Different copies for the same cis-element with overlapped bases were all counted. Therefore, some long tandem repeat sequences may significantly increase the number of putative cis-elements located with some matrices. For example, 18 of the motifs detected with Rap1/M00213 (yeast) were located in a GT-tandem repeat segment in the sequence M26773. Five of the other motifs located with Rap1 overlap with the motifs detected with other matrices. Therefore, the motifs located with M00213 within actin promoters may not be the actual binding sites of Rap1. The possible function of the GT-tandem repeat needs further investigation.

Most of the motifs detected with the matrices of Hb/M00022 (fruit fly) and STE11/M00274 (fission yeast) within the actin promoters are poly(A) (M00022) or poly(T) (M00274) segments. The sequence of V01217 contains a long segment of poly(T) segment made up of 47 T bases. This segment contributes more than half of the motifs detected with STE11/M00274. These poly(A)/poly(T) segments in the actin promoters may not be the actual binding sites of Hb and STE11. The possible function of the poly(A)/poly(T) segments need to be further investigated using an experimental approach.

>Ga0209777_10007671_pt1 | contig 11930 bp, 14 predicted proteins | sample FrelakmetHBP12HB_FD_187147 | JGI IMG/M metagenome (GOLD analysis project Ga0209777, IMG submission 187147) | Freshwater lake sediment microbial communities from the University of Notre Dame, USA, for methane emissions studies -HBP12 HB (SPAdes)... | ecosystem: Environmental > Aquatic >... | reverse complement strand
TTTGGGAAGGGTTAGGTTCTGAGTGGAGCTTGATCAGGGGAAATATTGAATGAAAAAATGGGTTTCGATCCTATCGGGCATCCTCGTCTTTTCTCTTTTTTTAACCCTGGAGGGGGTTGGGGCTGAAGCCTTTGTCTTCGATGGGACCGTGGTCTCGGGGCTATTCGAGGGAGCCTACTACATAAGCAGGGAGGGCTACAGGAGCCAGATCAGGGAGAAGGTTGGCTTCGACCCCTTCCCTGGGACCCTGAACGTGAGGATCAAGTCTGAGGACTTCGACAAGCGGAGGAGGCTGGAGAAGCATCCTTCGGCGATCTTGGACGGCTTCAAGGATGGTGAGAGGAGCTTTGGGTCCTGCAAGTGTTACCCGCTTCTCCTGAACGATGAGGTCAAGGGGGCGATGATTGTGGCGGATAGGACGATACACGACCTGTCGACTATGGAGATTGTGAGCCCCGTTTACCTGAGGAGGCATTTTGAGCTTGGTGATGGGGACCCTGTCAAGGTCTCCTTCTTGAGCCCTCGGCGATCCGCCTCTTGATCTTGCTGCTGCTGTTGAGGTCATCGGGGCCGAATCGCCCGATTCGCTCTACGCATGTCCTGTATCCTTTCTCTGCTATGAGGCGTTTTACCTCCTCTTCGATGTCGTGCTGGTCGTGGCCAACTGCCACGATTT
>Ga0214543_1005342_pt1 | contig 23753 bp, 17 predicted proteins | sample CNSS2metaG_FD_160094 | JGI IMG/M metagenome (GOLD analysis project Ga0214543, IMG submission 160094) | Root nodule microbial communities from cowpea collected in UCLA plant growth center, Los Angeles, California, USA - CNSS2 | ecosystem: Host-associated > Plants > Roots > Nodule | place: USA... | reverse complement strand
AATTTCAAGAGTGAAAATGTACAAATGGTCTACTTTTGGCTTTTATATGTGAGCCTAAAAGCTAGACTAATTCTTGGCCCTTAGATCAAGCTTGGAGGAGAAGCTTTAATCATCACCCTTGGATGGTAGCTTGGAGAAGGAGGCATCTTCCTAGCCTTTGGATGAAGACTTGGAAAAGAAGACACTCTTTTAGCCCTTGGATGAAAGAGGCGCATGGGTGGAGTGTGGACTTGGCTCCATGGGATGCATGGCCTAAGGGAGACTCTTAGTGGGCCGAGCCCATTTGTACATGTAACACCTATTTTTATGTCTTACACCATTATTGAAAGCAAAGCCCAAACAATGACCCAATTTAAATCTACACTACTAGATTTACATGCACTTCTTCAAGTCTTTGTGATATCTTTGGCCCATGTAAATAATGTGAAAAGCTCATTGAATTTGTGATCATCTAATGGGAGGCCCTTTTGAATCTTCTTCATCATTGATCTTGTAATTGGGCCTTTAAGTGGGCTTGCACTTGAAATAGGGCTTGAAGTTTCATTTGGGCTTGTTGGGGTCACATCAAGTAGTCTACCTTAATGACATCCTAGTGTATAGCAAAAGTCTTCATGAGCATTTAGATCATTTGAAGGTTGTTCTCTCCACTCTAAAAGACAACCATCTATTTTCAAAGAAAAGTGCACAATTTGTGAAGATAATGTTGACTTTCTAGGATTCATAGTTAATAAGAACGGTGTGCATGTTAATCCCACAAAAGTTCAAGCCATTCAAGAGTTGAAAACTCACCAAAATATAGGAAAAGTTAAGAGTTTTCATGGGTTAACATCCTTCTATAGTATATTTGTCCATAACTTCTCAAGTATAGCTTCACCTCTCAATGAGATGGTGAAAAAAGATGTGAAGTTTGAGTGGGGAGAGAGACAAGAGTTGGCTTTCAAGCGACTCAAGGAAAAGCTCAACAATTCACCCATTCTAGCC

In hemoglobin promoters, only three kinds of over- represented cis-elements were located with this method within the 33 promoter sequences. The corresponding transcription factors are: GATA, Oct-1 and TATA-binding protein. The GATA family comprises key transcription factors in stimulating the syntheses of hemoglobins (19). GATA-1 is an important regulator of erythrocyte differentiation. GATA-1 can stimulate the syntheses of alpha- and beta-globins, and the enzymes of heme biosynthesis. Recently, Horak et al. (20) reported that by using mammalian chIp–chip analysis, GATA-1 binding sites were mapped in the beta-globin locus. The binding sites of Oct-1 were also reported previously (21,22). Mutation at the Oct-1 binding site within the promoter region of gamma-globin can lead to activation of gamma-globin gene (22), suggesting Oct-1 may play an important role in regulating the switch between gamma-globin and beta-globin during the development of hematopoietic system.